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Educational Opportunities for Down-Staging Breast Cancer in Low-Income Countries: an Example from Tanzania

  • Kristen Yang
  • Khadija Msami
  • Rose Calixte
  • Julius Mwaiselage
  • Joan Dorn
  • Amr S. SolimanEmail author
Article
  • 41 Downloads

Abstract

While more than 90% of breast cancer patients in western countries survive for at least 5 years, the survival rate in Tanzania is less than 45% because of late stage at presentation. The aim of this study was to identify patient and health system factors related to early or late stages of a breast cancer diagnosis. The study was conducted at the Ocean Road Cancer Institute (ORCI) in Dar es Salaam, Tanzania, and included interviews with 196 breast cancer patients diagnosed with early (stage I/II, n = 44) or late (stage III/IV, n = 152) stage who were referred to ORCI from January 2016 to August 2018. The questionnaire elicited information regarding disease history, sociodemographics, barriers to navigating the health system, and patient attitudes towards breast cancer. More early-stage patients (54.5%) stated history of previous breast examinations before their initial diagnosis compared to late-stage patients (19.7%) (p = < 0.001). Financial restraints were cited more often as barriers to diagnosis among late-stage presentation patients (55.7%) compared to early-stage patients (35.5%) (p = 0.047). Patients who were diagnosed at late-stage (47.5%) were also more likely to state time restraints as significant barriers to their diagnosis than early-stage patients (25.8%) (p = 0.041). Although the late diagnosis of breast cancer will take immense efforts of policy workers to resolve, this study offers significant opportunities for making immediate health system changes through patient and physician education that can aid in reducing diagnosis delay in Tanzania other low-income developing countries, and low-income communities within the USA.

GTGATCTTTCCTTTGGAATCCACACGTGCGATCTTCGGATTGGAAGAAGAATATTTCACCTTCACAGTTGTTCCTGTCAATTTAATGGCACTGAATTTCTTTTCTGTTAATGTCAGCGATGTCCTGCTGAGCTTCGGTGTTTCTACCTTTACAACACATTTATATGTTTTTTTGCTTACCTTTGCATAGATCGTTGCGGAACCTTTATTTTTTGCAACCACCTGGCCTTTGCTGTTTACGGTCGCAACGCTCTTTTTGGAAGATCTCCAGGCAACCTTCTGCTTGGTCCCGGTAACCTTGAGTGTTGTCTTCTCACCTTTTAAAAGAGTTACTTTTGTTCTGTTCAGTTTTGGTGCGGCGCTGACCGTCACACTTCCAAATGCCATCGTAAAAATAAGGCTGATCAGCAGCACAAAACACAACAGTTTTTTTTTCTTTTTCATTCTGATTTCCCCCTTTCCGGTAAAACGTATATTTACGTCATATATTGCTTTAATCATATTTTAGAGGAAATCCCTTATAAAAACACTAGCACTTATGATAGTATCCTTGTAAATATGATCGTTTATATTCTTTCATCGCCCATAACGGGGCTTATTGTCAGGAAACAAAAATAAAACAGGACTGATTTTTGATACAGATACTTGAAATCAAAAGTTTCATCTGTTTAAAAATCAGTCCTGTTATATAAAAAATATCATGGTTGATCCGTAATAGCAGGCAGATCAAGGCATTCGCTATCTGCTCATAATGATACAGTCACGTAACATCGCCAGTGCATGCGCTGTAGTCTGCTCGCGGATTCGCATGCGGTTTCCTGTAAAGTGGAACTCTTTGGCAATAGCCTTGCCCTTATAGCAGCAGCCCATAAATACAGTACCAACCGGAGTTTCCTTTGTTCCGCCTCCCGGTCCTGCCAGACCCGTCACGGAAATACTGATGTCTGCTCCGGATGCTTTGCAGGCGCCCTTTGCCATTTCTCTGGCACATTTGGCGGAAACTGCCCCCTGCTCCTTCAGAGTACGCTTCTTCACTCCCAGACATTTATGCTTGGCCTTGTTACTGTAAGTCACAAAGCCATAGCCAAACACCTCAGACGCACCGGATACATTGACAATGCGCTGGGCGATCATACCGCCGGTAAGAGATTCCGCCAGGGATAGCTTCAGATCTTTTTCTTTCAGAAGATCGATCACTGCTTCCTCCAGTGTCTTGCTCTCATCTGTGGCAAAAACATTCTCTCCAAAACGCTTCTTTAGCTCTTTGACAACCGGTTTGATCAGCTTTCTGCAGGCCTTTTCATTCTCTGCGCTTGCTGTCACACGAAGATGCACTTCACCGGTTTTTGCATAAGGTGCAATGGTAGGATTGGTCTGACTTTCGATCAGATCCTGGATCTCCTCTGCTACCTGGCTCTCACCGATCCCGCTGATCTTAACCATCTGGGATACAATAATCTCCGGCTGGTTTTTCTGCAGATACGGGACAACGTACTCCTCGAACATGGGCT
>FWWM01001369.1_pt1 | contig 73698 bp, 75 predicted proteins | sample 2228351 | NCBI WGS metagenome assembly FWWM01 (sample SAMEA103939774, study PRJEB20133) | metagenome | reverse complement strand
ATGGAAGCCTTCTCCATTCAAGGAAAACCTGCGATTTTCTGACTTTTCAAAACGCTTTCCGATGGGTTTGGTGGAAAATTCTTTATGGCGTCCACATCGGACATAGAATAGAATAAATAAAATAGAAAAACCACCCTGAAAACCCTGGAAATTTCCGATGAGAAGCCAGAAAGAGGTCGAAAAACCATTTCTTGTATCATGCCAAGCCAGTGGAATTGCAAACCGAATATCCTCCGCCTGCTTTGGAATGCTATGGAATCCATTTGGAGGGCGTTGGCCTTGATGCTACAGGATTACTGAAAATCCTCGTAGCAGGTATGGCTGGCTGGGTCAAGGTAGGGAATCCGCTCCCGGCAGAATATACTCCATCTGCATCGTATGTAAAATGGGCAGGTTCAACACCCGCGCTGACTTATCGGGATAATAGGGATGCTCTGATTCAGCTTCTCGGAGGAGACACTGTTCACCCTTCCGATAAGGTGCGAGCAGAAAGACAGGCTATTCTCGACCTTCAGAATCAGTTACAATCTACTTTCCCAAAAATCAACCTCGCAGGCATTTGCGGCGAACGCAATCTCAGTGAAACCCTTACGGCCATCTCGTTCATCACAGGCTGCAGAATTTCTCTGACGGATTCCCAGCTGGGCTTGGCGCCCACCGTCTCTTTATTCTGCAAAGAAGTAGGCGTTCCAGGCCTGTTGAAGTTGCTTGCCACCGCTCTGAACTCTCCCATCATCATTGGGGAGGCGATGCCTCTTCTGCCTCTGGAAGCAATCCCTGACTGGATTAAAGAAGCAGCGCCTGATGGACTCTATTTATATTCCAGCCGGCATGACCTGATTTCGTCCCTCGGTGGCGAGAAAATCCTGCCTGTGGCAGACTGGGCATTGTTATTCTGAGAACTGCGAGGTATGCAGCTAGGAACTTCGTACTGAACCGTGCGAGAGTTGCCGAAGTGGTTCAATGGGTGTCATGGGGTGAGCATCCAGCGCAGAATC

Keywords

Breast cancer Education Down-staging Delayed diagnosis Tanzania Developing countries 

Notes

Acknowledgements

We would like to thank the healthcare team at the Ocean Road Cancer Institute for assistance during data collection. Kristen Yang was funded by the Department of Community Health and Social Medicine and the Cancer Epidemiology Education in Special Populations Program of the City University of New York School of Medicine.

Compliance with Ethical Standard

Informed consent was received by all participants of the study in compliance with the Ocean Road Cancer Institute’s Bioethics Committee and the City College of New York’s Institutional Review Board.

There are no potential conflicts of interest.

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Copyright information

© American Association for Cancer Education 2019

Authors and Affiliations

  1. 1.Department of Community Health and Social MedicineCity University of New York School of MedicineNew YorkUSA
  2. 2.Ocean Road Cancer InstituteDar es SalaamTanzania

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